Economista: Alternative Ways to Pay For College

Even after exhausting all the well-known avenues to help pay for college — scholarships, grants, advanced placement (AP) courses, dreaded loans, mom, dad, aunty, and your fourth cousin twice removed — getting adequate financing for school can be as elusive as finding Big Foot. But there are some alternative approaches that may help to cover costs while you earn your degree. Check them out:

Sponsor solicitation: I stumbled upon a new website,, while browsing for some steals and deals. The site combines social networking with what it calls “microphilanthropy,” allowing students to set up profiles and state why they need extra help. Walletpop reports that the most a student has received is $500 (which isn’t small change when it comes to pricey books), but most donations range between $20 and $150 — if anything at all.

Tuition-free colleges — Yes, it’s as good as it sounds. Some schools are tossing exorbitant tuition prices and offering students tuition-less education. They range from liberal arts schools to more specialized colleges that focus on architecture or music. For a list of tuition-free colleges, check out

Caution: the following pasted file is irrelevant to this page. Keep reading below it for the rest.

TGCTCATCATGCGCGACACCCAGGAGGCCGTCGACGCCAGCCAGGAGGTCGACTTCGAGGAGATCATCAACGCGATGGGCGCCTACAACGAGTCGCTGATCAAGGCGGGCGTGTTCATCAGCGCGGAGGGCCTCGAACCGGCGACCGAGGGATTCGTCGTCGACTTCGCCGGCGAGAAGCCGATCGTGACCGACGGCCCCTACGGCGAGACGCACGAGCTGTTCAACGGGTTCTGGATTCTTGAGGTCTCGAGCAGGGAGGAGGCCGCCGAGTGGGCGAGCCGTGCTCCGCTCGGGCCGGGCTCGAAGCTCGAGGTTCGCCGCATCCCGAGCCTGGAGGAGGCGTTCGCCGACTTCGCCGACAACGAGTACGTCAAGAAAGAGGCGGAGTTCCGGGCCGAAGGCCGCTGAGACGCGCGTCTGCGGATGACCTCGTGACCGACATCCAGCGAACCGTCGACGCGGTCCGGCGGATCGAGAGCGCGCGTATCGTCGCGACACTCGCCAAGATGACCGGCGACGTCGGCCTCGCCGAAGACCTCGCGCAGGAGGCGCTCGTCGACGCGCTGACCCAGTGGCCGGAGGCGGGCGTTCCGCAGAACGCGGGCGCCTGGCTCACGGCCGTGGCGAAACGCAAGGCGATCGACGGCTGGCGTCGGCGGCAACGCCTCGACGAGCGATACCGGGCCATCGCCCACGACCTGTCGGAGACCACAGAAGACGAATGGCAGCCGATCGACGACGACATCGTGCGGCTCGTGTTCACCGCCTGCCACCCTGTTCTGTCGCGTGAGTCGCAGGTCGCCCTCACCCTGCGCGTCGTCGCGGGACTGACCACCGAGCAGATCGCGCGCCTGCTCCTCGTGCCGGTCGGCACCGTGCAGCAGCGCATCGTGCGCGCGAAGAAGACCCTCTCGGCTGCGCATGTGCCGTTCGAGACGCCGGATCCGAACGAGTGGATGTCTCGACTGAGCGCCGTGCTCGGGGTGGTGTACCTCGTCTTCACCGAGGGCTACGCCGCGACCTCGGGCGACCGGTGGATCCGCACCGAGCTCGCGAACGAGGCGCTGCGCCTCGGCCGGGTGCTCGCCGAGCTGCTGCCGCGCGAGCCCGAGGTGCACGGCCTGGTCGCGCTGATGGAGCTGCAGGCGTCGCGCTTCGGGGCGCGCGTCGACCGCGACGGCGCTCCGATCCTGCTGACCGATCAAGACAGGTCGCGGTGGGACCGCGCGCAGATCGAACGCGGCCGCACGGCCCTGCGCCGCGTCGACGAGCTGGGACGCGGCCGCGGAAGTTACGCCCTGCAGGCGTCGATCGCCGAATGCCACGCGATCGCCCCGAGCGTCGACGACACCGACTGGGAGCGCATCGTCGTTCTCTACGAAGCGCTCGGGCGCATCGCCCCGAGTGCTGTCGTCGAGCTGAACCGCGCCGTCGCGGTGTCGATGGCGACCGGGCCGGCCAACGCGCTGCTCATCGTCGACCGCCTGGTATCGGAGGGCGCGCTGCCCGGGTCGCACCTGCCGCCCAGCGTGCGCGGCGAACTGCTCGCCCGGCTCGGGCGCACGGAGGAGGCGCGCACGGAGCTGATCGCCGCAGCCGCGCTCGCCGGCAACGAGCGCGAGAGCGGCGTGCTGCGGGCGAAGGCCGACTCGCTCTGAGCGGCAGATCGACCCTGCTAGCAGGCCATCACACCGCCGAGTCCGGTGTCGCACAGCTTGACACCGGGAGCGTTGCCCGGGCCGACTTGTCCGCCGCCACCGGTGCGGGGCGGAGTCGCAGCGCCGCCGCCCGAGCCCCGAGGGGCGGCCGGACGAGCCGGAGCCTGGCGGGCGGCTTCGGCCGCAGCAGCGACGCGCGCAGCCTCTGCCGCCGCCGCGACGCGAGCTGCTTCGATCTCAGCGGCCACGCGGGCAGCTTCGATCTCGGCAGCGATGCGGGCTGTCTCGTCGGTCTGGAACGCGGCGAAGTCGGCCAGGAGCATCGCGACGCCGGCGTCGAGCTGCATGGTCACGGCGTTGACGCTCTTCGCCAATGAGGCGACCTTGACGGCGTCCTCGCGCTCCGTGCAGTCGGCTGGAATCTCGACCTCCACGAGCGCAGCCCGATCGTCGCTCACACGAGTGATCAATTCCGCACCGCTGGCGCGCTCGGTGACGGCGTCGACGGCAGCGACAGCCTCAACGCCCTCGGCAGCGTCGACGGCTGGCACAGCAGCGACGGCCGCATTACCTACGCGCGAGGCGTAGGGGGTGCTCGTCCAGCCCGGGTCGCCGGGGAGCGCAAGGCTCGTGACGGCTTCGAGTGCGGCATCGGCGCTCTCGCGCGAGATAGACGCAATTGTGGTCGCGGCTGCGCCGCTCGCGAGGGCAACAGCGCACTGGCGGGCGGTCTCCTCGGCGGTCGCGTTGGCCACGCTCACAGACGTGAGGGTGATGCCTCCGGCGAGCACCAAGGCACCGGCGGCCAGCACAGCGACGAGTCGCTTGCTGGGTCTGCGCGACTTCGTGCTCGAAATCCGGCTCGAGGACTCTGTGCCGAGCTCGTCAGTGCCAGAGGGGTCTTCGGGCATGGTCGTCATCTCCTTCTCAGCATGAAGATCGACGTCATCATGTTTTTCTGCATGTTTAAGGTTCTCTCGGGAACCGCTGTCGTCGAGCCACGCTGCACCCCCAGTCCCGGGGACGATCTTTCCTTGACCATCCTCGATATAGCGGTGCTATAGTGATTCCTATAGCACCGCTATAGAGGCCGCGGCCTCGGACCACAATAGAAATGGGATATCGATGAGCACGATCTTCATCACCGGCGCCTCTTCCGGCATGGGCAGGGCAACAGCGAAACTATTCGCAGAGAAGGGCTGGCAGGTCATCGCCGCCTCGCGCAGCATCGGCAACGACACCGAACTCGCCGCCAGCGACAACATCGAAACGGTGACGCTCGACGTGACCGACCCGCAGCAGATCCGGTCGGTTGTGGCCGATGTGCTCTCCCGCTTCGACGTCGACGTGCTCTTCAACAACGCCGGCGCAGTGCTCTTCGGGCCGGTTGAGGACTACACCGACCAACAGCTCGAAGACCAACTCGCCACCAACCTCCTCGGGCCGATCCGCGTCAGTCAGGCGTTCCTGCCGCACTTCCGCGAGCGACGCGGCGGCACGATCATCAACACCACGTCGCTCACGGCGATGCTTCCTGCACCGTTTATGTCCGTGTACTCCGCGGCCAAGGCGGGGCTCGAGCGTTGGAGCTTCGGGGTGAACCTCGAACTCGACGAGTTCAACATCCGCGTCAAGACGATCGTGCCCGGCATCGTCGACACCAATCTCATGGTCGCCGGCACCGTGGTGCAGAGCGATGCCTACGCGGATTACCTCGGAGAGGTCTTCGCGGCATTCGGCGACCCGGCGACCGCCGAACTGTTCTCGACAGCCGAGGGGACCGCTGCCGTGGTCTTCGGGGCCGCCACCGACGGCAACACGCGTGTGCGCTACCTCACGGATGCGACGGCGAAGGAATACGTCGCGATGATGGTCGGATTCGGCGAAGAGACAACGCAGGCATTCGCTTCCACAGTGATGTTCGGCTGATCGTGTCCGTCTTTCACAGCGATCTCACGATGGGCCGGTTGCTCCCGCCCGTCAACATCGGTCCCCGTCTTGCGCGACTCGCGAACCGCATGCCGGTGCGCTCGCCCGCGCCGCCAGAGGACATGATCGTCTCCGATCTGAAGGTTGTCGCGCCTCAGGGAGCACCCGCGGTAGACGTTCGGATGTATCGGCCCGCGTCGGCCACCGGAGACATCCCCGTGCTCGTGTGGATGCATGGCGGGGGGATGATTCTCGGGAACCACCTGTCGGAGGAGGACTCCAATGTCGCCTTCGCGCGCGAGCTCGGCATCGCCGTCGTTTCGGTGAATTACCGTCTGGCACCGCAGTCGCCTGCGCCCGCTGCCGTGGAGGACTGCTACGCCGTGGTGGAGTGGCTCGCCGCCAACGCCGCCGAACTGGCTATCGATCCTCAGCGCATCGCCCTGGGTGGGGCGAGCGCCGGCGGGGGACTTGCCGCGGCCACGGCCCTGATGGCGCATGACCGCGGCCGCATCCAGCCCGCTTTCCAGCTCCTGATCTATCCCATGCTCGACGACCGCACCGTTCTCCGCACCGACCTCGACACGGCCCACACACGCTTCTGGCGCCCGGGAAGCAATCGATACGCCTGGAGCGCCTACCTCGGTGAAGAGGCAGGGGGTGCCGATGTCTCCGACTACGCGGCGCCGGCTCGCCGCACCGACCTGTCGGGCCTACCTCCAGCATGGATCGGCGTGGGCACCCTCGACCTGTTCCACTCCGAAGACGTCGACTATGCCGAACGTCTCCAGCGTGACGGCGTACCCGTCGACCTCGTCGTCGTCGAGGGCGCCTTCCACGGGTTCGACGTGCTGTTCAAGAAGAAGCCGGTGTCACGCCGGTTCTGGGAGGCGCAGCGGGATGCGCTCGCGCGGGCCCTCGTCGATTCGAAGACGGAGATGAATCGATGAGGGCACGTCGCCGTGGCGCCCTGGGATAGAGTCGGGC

3-year degree programs — More colleges are making it easier for students to attain an accelerated undergraduate degree. Students can save as much as $10,000 in living expenses and up to $5,000 in tuition at a public college, says Ken Clark, a certified financial planner and author of The Complete Idiot’s Guide to Paying for College (Alpha, $18.95). Click here for more on 3-year degrees.

Volunteer programs — While Peace Corps, AmeriCorps, and Teach for America top the list of volunteer organizations that offer loan repayment assistance or forgiveness, there are a number of targeted programs that offer the same. Lawyers, doctors, nurses, and those with specialized skills can volunteer to work in a low-income neighborhood for a period of time for assistance with their student loans.

Renita Burns is a writer and content producer for